Xylouris White is a wondrously odd beast. A duo birthed in Melbourne, comprised of a Cretan lute devotee, and one of the most joyously unorthodox drummers in modern music, their immersive, deeply resonant records – a deep, guttural tribal Hellenic folk-blues ramble – are produced by a punk legend to boot. Lute player George Xylouris knew drummer Jim White, initially, via family connections.
Later, when one of Jim’s many bands – The Dirty Three – became ascendant in Melbourne in the mid ’90s, George was enjoying critical success with The Xylouris Ensemble, after moving back to Melbourne for a time. Occasionally, George would sit in with The Dirty Three; and those occasional evenings remain etched in Melbourne’s musical myth, for some.
Fast forward to 2019, and the duo have just released The Sisypheans, album four of beatific Hellenic instrumentals, under-pinned by White’s truly expressive and individuated drumming and Xylouris’ clay-pipe growl of a voice. Of course, he sings in his native Greek – the words are a mystery to non-Greek speakers; it’s a mood; impression, and atmosphere that under-pins Xylouris White. But Jim doesn’t see any issue.
“I’m the listener, as well as the player. I’m playing music, trying to do what I think.” he tells Rhythms from London “I don’t speak Greek: I have an idea about the songs, but often that idea that I might have about the songs develops over time. We play to sorts of audiences rock is an English language thing mostly, our audience is often Australian, Greek, Japanese; whatever. Mood is more important: the song is always different”.
The song may seem different, but in the words of a certain famous UK blues-rock act, the song does indeed remain the same. The driving idea behind The Sisypheans is beauty through repetition, joy through simplicity. The legend tells us of a cruel Greek King named Sisyphus was punished by the Greek God Zeus for killing travellers, who accidentally trespassed on his lands. The myth says he would push a large rock up a steep hill for all eternity, only to have it roll back down at the end of each day.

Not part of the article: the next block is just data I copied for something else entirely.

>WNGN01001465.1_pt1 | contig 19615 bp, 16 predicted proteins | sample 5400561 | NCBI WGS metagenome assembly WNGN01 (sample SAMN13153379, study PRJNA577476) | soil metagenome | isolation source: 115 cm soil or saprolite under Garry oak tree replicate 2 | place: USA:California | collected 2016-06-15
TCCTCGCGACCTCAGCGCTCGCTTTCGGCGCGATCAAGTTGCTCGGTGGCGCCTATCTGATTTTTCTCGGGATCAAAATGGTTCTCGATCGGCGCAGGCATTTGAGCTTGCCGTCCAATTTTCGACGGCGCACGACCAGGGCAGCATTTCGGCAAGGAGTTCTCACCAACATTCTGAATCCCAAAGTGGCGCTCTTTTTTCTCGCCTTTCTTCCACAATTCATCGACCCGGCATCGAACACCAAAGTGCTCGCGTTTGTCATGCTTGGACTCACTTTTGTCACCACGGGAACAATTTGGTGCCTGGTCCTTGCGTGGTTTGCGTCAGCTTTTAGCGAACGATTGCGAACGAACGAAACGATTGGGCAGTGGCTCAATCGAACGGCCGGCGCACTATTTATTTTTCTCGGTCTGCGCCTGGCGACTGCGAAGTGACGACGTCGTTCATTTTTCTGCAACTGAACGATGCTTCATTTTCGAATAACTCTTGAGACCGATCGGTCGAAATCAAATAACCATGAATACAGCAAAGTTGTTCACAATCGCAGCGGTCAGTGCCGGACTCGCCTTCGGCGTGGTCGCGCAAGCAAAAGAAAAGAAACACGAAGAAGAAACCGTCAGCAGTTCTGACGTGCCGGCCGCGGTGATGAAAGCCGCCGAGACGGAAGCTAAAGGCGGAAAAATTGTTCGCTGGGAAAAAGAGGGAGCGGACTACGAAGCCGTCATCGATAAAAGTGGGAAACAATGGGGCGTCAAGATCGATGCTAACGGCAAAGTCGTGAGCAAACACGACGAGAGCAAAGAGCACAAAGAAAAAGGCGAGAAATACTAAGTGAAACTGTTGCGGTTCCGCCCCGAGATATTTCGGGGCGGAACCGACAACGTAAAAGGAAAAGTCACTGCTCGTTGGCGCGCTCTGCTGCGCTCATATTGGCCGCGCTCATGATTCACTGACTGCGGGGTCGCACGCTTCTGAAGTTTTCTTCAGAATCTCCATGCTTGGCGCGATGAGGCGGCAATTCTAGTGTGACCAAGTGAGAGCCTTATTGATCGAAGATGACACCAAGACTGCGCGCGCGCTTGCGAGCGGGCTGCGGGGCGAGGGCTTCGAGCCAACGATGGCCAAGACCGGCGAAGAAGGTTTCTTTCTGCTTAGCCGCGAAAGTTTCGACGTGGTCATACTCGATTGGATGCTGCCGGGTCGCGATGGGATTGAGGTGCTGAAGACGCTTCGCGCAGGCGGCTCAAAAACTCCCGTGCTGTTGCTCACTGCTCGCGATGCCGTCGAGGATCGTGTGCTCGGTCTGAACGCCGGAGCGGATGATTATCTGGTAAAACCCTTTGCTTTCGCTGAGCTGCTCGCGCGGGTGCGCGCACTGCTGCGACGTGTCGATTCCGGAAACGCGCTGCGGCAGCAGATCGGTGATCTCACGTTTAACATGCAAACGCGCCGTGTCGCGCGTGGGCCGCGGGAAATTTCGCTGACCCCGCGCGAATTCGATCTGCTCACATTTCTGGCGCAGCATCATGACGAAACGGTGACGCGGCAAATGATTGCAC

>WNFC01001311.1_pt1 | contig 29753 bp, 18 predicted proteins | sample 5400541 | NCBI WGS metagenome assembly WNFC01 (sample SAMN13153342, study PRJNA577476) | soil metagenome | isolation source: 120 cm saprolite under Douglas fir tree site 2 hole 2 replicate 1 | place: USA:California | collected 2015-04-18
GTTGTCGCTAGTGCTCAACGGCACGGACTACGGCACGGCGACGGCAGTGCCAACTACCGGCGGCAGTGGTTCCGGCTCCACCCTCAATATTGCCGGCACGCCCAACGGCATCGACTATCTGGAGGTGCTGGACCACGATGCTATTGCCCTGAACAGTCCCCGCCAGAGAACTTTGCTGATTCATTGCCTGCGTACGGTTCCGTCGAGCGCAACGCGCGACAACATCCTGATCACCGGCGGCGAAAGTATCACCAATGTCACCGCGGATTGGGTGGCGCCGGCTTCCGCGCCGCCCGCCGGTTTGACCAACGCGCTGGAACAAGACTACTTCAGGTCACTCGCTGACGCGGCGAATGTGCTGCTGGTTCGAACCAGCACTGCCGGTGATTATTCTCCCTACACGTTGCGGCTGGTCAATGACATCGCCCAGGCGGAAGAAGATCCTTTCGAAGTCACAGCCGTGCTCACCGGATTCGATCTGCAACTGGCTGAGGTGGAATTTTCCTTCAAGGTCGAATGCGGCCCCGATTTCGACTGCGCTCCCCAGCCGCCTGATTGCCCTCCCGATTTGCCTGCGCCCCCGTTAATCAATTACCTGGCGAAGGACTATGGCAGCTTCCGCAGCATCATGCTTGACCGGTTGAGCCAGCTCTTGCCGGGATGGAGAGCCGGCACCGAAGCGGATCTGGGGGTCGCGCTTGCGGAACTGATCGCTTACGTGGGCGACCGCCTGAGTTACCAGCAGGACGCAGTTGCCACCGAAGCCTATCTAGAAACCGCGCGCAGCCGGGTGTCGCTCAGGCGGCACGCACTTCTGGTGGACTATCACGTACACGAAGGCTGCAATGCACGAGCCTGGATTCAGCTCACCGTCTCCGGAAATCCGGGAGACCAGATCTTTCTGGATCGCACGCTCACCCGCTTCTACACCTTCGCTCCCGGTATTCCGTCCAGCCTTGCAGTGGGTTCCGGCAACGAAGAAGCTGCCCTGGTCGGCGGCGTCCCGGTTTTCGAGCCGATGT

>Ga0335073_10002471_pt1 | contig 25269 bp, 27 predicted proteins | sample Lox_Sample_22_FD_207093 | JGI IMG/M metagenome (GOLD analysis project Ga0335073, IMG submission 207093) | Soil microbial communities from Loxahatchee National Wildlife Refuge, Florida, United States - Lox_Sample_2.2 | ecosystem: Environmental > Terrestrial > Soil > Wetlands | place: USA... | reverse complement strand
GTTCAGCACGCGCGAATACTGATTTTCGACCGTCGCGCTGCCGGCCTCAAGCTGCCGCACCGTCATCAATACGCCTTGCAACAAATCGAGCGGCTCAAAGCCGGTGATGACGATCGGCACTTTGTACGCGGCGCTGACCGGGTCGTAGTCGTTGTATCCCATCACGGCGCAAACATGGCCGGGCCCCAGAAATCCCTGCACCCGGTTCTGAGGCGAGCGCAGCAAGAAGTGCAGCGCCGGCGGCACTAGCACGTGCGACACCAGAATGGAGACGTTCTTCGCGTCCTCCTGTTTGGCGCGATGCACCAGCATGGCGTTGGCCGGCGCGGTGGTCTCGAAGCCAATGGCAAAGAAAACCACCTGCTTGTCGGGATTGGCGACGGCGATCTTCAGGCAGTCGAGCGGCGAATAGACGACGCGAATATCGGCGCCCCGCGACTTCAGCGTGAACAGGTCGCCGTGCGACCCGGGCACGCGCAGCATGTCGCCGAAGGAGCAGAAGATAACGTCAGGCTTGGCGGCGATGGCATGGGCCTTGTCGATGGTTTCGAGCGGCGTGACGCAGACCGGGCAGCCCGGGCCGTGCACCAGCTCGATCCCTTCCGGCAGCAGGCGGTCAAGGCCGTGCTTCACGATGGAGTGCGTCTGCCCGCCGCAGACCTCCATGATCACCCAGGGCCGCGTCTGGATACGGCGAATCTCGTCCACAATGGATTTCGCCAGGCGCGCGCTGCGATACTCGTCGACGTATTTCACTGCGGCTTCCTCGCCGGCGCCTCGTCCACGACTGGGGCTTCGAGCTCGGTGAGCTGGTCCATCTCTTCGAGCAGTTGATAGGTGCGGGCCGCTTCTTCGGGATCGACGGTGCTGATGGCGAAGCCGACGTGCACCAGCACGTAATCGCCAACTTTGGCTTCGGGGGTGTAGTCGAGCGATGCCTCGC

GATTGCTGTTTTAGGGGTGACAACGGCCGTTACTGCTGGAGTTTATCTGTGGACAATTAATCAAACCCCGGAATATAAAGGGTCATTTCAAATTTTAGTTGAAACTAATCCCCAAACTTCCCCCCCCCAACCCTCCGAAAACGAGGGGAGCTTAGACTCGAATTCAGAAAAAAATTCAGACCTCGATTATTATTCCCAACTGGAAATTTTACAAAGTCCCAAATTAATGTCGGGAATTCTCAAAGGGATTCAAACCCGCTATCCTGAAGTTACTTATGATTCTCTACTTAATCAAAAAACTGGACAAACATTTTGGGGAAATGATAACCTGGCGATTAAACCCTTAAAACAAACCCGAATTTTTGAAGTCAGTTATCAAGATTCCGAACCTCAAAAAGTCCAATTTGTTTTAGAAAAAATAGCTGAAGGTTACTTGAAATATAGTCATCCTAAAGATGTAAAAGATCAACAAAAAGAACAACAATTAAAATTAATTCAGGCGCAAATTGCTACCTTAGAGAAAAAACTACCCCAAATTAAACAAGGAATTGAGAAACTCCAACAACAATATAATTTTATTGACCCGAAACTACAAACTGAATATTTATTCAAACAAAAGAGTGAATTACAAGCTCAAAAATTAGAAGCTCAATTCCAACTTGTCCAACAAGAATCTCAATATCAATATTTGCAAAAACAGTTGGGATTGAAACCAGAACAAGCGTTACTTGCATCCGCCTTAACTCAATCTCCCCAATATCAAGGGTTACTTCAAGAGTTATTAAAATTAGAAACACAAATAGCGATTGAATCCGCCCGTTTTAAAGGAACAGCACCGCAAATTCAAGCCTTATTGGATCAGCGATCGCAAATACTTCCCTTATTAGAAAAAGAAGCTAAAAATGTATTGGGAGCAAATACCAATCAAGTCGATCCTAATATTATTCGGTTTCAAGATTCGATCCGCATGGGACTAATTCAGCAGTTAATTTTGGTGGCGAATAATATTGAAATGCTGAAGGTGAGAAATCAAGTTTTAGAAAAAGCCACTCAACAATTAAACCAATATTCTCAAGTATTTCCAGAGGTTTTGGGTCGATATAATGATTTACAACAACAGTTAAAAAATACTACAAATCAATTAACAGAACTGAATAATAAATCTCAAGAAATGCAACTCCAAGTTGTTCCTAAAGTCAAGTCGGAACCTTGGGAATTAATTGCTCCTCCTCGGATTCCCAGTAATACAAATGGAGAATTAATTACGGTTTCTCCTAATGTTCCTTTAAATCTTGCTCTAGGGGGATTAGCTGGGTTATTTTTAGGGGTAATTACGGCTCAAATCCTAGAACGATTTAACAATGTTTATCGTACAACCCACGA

When the Xylouris White were finishing their Black Peak record, the story seemed to be appearing all the time in unconnected ways. Recording at their friend Will Oldham’s house, a cross-sitch design by Oldham’s wife depicted Sisyphus pushing the rock up the hill. Later, the duo were on tour, eating out one night, discussing the myth when a waitress asked if they knew an essay by late French philosopher Albert Camus on Sisyphus. They didn’t: but, they soon looked it up. “This essay by Camus, The Myth of Sisyphus, was like an anti-suicide note. He would see the seasons change, see the insects, he didn’t see it as a chore, he enjoyed it. If you play the same song every night it’s got to be new every night. We must think of Sisyphus as happy.”
Their fourth record is produced by longtime producer/collaborator Guy Piccioto widely known for his era-defining contribution to Washington DC punk acts Rites of Spring and Fugazi.
Piccioto saw the first Xylouris White show, and met the band through the filmmaker Jem Cohen, who made the film Instrument, about Fugazi. He’s done all the Xylouris White records for a reason. “He’s got a great attitude” says White “He’s a great arranger, great manner, great ear for rhythm, hooks, he’s an enthusiast, he’s like a member of the band.”
Like their music, and sense of story, Piccioto retains a spirit unique to Xylouris White. It’s somewhat akin to the quote by French artist Pierre Soulages on The Sisypheans album cover: “It’s what I do, that teaches me what I’m looking for”.
The Sisypheans, by Xylouris White is available now.
Xylouris White play March 4 Hamer Hall in Melbourne, March 5 at the State Theatre in Sydney and March 6 at The Tivoli with Bill Callahan.